In 1979, New York endocrinologist Julianne Imperato-McGinley conducted research in two rural and remote villages in the Dominican Republic together with a research team. Imperato-McGinley shared Robert Stoller’s working hypothesis that a biological force influences gender identity. In the same year, she also published a paper together with Stoller on one of his cases, which he attributed to the influence of his postulated biological force (Imperato-McGinley et al., 1979b). To test this hypothesis, Imperato-McGinley constructed a human research laboratory in the Dominican Republic to study the influence of testosterone (a hormone constructed as ‘male’) on male gender identity, using people she identified as ‘male pseudo-hermaphrodites’ to investigate her theories. Her account on intersexuality reveals an underlying heteronormative impetus that constructs femininity as pathology. In order to prove the influence of testosterone on the development of male gender identity (Stoller’s coinage) in humans, she used male pseudo-hermaphrodites in a, what she calls, ‘laissez-faire environment.’ What emerges from her findings is yet another story of Western biomedicine imposing the figure of a pathological hermaphrodite onto a culture that had no such figuration prior to the interference of the researchers. Several years later, anthropologist Gilbert Herdt, whose prior collaborations with the psychoanalyst Robert Stoller are discussed in Chapter 4 in this volume, continued his own research in Papua New Guinea, this time with the endocrinologist Julian Davidson. Herdt ‘discovered’ a third sex amongst the Sambia in Papua New Guinea, and suggested that Sambian culture has a corresponding third social category for gender. Herdt invited Davidson to collect blood and urine samples from people he identified as belonging to a third sex_gender, what was referred to as kwolu-aatmwol. Herdt’s goal was to establish this third sex_ gender, not just on the basis of Stoller’s psychoanalytical investigation and his postulated hermaphroditic gender identity mentioned in Chapter 2 in this volume but this time also on the collected bio-medical data. Herdt and Davidson originally set out to prove their hypothesis of biological ‘male pseudohermaphroditism’ as being a third sex as well as a third gender and thus hoped to find in Papua New Guinea the data that will support this. Imperato-McGinley’s research team as well as Herdt and Davidson were interested in the diagnosis of 5-alpha-reductase deficiency, which falls under the nomenclature of male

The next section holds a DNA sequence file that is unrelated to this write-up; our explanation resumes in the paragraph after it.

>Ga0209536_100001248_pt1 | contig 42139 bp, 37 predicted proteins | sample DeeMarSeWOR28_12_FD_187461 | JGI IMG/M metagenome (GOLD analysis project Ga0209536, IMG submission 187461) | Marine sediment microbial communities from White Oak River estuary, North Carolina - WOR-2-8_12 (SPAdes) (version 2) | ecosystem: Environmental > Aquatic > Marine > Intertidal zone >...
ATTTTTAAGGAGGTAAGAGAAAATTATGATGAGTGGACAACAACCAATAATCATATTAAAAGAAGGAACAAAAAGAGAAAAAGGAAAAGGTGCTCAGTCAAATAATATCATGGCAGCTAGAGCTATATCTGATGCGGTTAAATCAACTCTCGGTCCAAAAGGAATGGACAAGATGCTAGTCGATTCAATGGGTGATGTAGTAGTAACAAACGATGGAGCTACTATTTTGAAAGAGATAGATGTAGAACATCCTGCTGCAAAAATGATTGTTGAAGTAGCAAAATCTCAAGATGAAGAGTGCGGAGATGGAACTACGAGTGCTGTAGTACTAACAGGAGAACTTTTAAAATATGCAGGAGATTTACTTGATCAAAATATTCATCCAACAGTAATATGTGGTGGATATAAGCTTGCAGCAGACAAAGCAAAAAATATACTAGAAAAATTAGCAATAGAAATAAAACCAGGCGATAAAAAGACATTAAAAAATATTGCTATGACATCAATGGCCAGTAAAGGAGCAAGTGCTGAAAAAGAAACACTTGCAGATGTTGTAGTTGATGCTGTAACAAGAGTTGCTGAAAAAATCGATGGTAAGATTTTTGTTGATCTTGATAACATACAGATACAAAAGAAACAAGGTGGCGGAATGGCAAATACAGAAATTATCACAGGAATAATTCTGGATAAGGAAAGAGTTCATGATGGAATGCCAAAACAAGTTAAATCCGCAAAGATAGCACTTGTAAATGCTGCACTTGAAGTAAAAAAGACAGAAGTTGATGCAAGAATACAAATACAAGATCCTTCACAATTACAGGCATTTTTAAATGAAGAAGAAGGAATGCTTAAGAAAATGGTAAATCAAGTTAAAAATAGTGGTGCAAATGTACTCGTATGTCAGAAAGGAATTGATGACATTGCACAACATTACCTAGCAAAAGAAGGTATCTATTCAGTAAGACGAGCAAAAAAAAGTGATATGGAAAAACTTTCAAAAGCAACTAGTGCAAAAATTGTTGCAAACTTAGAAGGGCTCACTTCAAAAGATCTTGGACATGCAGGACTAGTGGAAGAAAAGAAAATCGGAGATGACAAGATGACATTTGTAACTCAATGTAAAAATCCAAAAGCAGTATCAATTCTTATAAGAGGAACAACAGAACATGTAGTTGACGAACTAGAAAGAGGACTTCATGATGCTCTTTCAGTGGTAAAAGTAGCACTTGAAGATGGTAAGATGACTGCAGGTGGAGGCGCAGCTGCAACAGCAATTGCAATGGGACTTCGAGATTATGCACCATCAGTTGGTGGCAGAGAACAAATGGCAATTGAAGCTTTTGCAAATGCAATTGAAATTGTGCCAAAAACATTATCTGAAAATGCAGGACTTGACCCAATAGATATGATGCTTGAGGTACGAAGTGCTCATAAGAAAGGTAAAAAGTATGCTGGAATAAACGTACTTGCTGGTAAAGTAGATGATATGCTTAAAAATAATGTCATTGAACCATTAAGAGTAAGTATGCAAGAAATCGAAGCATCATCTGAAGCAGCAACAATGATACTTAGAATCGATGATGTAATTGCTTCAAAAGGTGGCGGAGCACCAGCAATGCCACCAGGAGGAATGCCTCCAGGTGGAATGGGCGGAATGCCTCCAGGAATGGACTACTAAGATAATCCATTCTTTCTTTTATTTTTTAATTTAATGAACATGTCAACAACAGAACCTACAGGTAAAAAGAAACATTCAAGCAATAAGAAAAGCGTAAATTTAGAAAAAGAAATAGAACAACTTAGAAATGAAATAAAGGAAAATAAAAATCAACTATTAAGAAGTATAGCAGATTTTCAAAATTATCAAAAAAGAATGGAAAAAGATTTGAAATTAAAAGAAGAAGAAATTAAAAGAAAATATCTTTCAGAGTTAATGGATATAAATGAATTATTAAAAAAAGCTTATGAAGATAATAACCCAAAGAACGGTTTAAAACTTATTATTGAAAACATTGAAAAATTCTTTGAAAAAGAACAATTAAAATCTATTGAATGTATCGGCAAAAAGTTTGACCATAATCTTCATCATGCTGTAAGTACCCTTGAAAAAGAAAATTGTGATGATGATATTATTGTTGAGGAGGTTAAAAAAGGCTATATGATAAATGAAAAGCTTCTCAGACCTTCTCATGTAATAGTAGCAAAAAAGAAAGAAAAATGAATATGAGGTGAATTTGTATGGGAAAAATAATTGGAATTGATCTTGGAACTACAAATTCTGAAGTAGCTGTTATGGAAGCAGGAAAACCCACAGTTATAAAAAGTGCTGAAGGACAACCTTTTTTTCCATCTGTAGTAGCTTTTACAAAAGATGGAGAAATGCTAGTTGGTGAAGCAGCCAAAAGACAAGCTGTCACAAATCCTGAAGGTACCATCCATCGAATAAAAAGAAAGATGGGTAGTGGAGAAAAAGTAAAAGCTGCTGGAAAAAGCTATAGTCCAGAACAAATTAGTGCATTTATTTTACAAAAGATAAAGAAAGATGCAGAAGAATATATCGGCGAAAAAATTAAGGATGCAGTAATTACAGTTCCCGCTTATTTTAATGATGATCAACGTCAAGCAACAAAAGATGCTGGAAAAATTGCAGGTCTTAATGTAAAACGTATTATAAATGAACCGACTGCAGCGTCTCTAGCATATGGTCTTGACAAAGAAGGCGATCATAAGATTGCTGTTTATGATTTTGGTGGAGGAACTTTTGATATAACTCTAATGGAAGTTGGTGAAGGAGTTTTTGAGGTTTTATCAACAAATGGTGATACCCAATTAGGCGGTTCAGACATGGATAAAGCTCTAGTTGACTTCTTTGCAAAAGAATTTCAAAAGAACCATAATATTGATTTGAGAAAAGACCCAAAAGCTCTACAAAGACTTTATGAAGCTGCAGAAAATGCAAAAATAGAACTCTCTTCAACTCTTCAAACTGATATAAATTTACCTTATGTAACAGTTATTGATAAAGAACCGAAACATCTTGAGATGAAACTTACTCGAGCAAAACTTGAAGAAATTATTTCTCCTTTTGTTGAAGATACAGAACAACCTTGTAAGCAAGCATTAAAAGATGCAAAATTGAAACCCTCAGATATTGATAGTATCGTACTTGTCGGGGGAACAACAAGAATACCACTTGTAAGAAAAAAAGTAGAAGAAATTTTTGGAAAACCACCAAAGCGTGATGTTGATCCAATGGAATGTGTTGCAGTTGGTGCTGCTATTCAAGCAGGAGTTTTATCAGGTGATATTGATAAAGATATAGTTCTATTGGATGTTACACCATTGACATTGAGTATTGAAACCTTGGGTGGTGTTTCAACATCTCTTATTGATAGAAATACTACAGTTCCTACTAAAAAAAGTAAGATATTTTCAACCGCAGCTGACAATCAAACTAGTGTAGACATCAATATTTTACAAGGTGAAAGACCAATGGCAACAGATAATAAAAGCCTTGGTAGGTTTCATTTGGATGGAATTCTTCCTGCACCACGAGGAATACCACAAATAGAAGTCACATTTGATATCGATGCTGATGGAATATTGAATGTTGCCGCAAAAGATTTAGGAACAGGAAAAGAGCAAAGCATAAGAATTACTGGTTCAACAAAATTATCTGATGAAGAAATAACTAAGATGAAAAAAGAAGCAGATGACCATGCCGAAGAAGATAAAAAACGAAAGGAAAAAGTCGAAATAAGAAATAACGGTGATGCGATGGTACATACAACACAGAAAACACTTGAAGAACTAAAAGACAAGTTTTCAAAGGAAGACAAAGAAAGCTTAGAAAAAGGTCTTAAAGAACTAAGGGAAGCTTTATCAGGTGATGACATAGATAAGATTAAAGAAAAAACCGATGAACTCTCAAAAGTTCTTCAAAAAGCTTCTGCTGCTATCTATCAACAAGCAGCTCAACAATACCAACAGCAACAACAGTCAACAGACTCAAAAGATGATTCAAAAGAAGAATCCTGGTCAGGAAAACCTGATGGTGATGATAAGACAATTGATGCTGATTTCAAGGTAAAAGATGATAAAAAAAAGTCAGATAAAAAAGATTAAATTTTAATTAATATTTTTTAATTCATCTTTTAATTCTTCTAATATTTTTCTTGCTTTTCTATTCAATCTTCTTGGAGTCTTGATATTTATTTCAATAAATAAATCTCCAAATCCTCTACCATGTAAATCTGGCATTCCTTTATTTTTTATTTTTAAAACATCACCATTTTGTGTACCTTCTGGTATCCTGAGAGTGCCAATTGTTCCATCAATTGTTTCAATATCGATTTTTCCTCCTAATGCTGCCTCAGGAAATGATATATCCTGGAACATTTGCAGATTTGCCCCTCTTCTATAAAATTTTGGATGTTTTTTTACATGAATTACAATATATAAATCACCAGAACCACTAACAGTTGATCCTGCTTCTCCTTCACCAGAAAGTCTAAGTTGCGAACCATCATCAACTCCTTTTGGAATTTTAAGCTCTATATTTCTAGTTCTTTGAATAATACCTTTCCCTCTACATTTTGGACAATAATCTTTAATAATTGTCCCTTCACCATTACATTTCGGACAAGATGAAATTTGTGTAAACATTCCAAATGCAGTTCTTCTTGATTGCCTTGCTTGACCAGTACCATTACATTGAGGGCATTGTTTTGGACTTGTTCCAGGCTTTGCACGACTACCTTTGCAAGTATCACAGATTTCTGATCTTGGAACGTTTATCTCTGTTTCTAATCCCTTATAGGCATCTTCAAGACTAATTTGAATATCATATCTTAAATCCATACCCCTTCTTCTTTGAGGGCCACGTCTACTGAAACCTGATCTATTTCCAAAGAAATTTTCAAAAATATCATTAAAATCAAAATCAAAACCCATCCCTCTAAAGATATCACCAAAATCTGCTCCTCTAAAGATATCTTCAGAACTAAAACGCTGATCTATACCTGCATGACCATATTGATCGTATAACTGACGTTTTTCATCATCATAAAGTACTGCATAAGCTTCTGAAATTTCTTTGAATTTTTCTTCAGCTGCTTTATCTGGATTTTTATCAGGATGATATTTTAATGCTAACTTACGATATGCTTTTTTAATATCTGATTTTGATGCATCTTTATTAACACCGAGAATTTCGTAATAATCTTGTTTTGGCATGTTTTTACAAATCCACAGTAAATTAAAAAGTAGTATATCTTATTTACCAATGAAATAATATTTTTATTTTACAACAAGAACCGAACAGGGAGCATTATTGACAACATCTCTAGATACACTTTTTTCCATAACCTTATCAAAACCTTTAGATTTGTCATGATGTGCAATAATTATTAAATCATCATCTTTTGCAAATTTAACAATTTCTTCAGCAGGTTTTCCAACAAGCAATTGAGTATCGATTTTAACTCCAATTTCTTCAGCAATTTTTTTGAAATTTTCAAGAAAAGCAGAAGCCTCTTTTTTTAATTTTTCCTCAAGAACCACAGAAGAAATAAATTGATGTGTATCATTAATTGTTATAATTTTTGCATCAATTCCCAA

pseudo-hermaphroditism. Individuals are usually assigned to the male sex and will sometimes during puberty develop male secondary sex characteristics such as facial hair growth, deepening of the voice and no breast development.